The Downside of China's Clean Energy Push
In its 12th Five-Year Plan laid finalized this past August, China committed about $290 billion to clean energy investments. The goal: to produce 20 percent of the nation’s energy from renewable sources by 2015. The world paid heed. President Obama in his 2012 State of the Union address warned that the U.S. needed to invest more in renewables lest the Chinese ace it out. “I will not cede the wind or solar or battery industry to China … because we refuse to make the same commitment here,” the president declared.
So what’s China gotten for its money so far? Clean power, and plenty of it. The country now has the capacity to generate 6.2 gigawatts of solar power and 68.3 gigawatts of wind, enough to replace the equivalent of about 50 coal-fired power plants. By comparison, the U.S. has 5.7 gigawatts of installed solar capacity and 51.6 gigawatts of wind power, according to trade association and government figures. The downside is that China’s $30 billion solar power industry is overbuilt and heavily in debt. Analysts say even billions of dollars in new government loans may not be able to pull it out of the hole.
Suntech Power Holdings, the world’s largest solar panel maker, announced in September it would cut or reassign 1,500 workers at its photovoltaic cell factory in Wuxi. Suntech is counting on a $32 million loan from local authorities to avoid more job losses. To stay solvent, LDK Solar, China’s second-largest maker of solar wafers, was forced to sell a 20 percent stake to a renewable energy investor part-owned by the city of Xinyu, where LDK is headquartered. The support comes as the companies prepare to report combined 2012 losses of $987 million. China’s central government has weighed in, pledging 30 billion yuan (about $4.8 billion) in subsidies to keep large manufacturers afloat, says Wang Sicheng, vice director of China Renewable Energy Industries Association. Regional governments are loath to let their local solar panel makers fail. Yet policymakers in Beijing would prefer to consolidate the industry into a dozen large players from about 50.
Job creation has been a secondary goal of China’s renewables program, and the Worldwatch Institute, a global environmental research concern, estimates that about a million people have found work in cleantech, 600,000 of them in solar. The idea of the bailouts is to preserve those jobs, yet clearly thousands have already been lost and more are in jeopardy.
LDK and Suntech both have balance sheets “so egregious” they would be “imminent bankruptcy candidates if they were American or European,” says Pavel Molchanov, an analyst at Raymond James & Associates. The companies didn’t respond to requests for comment. Molchanov believes infusions of government money won’t stop the losses until China grapples with its massive overcapacity—the same glut of panels that cut global prices by half in the last two years and drove U.S. solar panel makers such as Solyndra out of business. “Every province, every city, every bank is going to try to protect their vested interest as best they can,” he says. “That’s why kicking the can down the road has been the dynamic so far.” Aaron Chew, an analyst at Maxim Group in New York, concurs: “The government’s subsidy plan is better than nothing, but I don’t think it will save the industry as it’s still not profitable.”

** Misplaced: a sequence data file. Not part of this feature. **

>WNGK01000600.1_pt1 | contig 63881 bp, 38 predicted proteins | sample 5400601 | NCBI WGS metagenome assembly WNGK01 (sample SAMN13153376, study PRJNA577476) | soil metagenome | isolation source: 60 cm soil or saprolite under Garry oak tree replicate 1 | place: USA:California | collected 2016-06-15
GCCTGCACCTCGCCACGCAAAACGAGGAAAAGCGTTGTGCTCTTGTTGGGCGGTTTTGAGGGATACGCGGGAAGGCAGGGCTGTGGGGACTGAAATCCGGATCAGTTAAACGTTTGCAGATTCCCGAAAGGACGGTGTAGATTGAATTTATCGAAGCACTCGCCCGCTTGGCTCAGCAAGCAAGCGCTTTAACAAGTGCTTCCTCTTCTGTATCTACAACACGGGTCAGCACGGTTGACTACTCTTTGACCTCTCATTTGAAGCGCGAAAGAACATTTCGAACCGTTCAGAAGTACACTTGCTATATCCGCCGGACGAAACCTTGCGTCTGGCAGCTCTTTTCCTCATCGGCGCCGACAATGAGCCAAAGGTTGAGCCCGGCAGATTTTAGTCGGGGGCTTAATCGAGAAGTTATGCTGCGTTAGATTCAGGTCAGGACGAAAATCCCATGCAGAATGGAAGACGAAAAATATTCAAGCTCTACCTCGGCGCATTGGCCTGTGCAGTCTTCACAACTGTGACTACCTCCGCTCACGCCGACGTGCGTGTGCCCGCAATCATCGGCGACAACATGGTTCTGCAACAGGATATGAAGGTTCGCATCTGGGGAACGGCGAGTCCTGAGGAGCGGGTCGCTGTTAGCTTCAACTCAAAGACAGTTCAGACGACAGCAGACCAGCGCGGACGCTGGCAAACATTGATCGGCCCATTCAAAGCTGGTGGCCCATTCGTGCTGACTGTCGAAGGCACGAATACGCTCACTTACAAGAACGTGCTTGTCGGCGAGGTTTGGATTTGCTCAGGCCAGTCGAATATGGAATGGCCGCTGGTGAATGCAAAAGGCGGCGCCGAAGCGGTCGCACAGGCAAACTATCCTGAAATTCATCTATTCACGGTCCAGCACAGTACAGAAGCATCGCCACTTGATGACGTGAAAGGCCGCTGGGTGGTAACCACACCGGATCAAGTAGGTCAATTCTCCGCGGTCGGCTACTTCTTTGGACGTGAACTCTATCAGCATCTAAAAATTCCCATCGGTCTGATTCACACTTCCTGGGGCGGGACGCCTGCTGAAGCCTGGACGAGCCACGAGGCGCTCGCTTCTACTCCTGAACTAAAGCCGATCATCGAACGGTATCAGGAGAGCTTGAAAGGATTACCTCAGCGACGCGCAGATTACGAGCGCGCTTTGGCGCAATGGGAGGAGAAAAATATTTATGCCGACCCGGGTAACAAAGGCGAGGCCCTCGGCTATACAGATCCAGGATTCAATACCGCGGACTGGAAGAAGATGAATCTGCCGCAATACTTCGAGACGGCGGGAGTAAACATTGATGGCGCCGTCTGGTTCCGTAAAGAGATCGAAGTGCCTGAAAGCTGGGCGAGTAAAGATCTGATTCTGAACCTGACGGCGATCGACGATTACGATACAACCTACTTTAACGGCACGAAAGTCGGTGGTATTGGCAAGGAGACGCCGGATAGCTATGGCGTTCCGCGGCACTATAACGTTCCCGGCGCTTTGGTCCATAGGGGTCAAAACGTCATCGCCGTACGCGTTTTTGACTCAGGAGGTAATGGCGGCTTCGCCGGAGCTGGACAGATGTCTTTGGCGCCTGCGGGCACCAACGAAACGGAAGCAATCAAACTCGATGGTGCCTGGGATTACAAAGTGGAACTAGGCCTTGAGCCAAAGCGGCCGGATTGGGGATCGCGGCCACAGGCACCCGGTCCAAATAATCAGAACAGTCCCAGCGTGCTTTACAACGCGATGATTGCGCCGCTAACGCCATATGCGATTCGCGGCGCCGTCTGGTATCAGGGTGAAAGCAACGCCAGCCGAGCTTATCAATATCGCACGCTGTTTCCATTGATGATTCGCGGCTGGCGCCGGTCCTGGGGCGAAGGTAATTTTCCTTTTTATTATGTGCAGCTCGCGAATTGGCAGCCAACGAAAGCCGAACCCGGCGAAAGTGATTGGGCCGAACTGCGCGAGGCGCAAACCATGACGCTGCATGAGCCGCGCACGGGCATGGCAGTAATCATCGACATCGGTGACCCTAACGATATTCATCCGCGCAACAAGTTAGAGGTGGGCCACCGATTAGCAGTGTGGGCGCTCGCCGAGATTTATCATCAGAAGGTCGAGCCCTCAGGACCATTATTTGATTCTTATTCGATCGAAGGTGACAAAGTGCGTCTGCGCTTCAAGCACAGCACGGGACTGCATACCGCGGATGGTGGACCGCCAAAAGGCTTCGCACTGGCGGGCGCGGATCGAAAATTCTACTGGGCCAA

The nation’s investments in wind power are faring no better. One-quarter of China’s wind farms are not connected to a power grid—a reflection of poor planning, insufficient transmission lines, and technical concerns by regional utilities that the intermittency of wind power can be disruptive to normal operations. Wind-related power failures have caused blackouts in three provinces, while exploding equipment has been blamed in the deaths of several workers, according to local press accounts. China Datang Corporation Renewable Power, a state-owned wind energy developer, saw first-half 2012 profits plunge 76 percent, in part because regional utilities simply don’t have the capacity to accept all the energy it produces.
China’s wind turbine manufacturers, responsible for 40 percent of the world’s output, are suffering a double squeeze, as demand has stalled both at home and abroad. Sinovel Wind Group, the world’s largest wind turbine maker by market value, posted a $45 million third-quarter loss this year on an 82 percent drop in sales—its largest loss since its initial public offering in January 2011.
Few would argue that China, as the world’s No. 1 source of carbon emissions, shouldn’t be moving into clean energy. Even with its problems, the country remains a renewables juggernaut, having wrested control of industries invented in the U.S. and commercialized by Germany. Its solar industry supplies 65 percent of the panels worldwide, according to a European Union estimate, and includes 9 of the world’s 10 largest companies. Chinese turbine makers Sinovel and Goldwind also have been grabbing market share away from large Western players.
China blames at least some of its solar industry woes on a recent U.S. Department of Commerce decision to impose punitive tariffs on Chinese panel imports of up to 36 percent of the value of the shipments. The European Commission has launched an investigation into whether the mainland’s solar companies are benefiting from illegal government subsidies. China has fired back, opening its own dumping cases against the U.S. and EU.
Help from local governments may be the biggest hurdle to making China’s solar industry competitive, says Shyam Mehta, solar analyst at the Boston consulting company GTM Research: “Until they stop supporting the uncompetitive manufacturers, this won’t go away.”